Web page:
Adrianna Robakowski

For athletes competing far from home, it’s easy to miss the energy  local fans can bring. However, at the 2019 FINA World Championships in Gwangju, South Korea, athletes from around the globe don’t need to feel like outsiders. Everyone here has their own personal cheering section.

The Gwangju Citizen’s Supporters can be seen at almost every event sporting matching blue hats and shirts with “Supporter” written across the back. They proudly wave paper fans lettered with the “Dive Into Peace” slogan and shake noise makers, an effort that was organised by the city government. At each of the venues, they are seated with banners and signs that say, “We Support You!” 

“I understand this is our first time to have the world championships like this, so Gwangju citizens are very honoured to have the opportunity,” said Lee Bang Hee, a citizen of Gwangju. “We are here to help as Gwangju citizens and we are very happy.”

Athletes appreciate the support of Korean fans - Photo by gettyimages

At a water polo match between USA and Australia, the Gwangju Citizen’s Supporters brought energy to the stadium, cheering when each goal was scored. Two nations that would otherwise have had very few supporters in the stands suddenly had hundreds.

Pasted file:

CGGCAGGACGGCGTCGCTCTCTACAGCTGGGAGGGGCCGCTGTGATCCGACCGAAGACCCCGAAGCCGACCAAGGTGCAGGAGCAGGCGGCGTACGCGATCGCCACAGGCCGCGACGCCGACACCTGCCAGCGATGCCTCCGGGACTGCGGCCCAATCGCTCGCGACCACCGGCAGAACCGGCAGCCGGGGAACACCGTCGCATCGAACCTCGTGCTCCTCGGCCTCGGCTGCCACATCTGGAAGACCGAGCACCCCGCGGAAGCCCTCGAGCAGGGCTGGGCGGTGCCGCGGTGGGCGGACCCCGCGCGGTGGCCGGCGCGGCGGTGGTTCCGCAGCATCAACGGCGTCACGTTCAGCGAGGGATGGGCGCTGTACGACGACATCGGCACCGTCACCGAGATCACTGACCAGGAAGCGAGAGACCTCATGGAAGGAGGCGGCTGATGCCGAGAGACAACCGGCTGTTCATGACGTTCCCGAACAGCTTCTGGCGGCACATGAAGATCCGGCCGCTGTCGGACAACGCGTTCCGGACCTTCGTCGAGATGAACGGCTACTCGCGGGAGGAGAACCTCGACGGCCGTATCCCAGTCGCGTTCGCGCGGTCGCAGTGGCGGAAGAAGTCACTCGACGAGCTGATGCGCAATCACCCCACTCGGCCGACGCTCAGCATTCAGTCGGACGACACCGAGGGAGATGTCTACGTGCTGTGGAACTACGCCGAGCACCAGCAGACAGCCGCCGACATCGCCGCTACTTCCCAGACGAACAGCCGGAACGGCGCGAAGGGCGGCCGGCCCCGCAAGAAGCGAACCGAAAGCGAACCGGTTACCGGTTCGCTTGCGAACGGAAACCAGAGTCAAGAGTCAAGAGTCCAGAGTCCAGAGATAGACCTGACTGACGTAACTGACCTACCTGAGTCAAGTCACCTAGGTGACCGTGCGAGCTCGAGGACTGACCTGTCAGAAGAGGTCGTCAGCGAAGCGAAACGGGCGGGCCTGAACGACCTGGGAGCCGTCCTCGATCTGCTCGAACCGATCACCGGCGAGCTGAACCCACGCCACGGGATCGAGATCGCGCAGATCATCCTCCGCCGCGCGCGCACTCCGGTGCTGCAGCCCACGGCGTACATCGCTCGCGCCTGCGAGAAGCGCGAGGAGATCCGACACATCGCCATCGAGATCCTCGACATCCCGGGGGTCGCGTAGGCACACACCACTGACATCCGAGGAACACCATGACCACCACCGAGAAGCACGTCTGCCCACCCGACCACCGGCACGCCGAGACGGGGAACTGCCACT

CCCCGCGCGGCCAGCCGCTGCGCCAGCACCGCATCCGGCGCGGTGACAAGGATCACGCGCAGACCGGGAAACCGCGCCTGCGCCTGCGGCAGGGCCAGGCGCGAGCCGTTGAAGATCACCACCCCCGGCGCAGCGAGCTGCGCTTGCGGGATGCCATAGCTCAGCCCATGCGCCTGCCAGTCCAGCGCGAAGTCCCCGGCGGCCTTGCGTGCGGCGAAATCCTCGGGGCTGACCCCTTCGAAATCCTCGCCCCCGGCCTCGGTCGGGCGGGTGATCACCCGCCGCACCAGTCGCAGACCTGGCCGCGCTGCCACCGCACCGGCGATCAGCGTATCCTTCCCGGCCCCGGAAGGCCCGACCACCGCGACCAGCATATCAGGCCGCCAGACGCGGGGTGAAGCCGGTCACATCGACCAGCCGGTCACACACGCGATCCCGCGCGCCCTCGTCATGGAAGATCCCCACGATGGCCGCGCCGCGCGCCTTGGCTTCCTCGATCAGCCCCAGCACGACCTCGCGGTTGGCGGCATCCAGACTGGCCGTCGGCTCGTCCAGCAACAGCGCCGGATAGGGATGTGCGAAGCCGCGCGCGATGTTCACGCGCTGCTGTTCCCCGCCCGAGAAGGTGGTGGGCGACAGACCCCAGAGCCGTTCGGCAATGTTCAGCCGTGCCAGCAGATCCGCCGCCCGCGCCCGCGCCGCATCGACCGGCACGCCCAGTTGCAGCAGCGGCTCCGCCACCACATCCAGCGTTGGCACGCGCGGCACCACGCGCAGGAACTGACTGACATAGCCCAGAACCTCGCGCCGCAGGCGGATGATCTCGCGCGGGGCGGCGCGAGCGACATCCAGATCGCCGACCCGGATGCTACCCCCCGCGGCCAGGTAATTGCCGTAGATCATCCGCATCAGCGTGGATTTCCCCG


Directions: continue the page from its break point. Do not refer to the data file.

For the athletes, this spontaneous cheering section is a new and much welcomed change from a quiet stadium in a foreign country.

“In previous tournaments and in past matches we don’t really get support so it is nice to have some people there and to hear them screaming,” said Georgia Moir, a South African water polo player.

Lee hopes that the athletes notice the presence of the Gwangju supporters, and they do. 

“I think it is really cool that they’re here with their little flags and their noisemakers. They often support the underdogs which is nice for us,” said Nicola MacLeod, a South African water polo player.

Photo by gettyimages

For the last few months leading up to the games, the city government of Gwangju has reached out to the citizens to volunteer and attend the Championships as spectators. But for South Korea’s flagship city of democracy, human rights and peace, hosting and attending the events is about much more than the potential financial gain that can come from being a host city. 

“We understand that we can always achieve more in all ways by uniting together,” said Lee.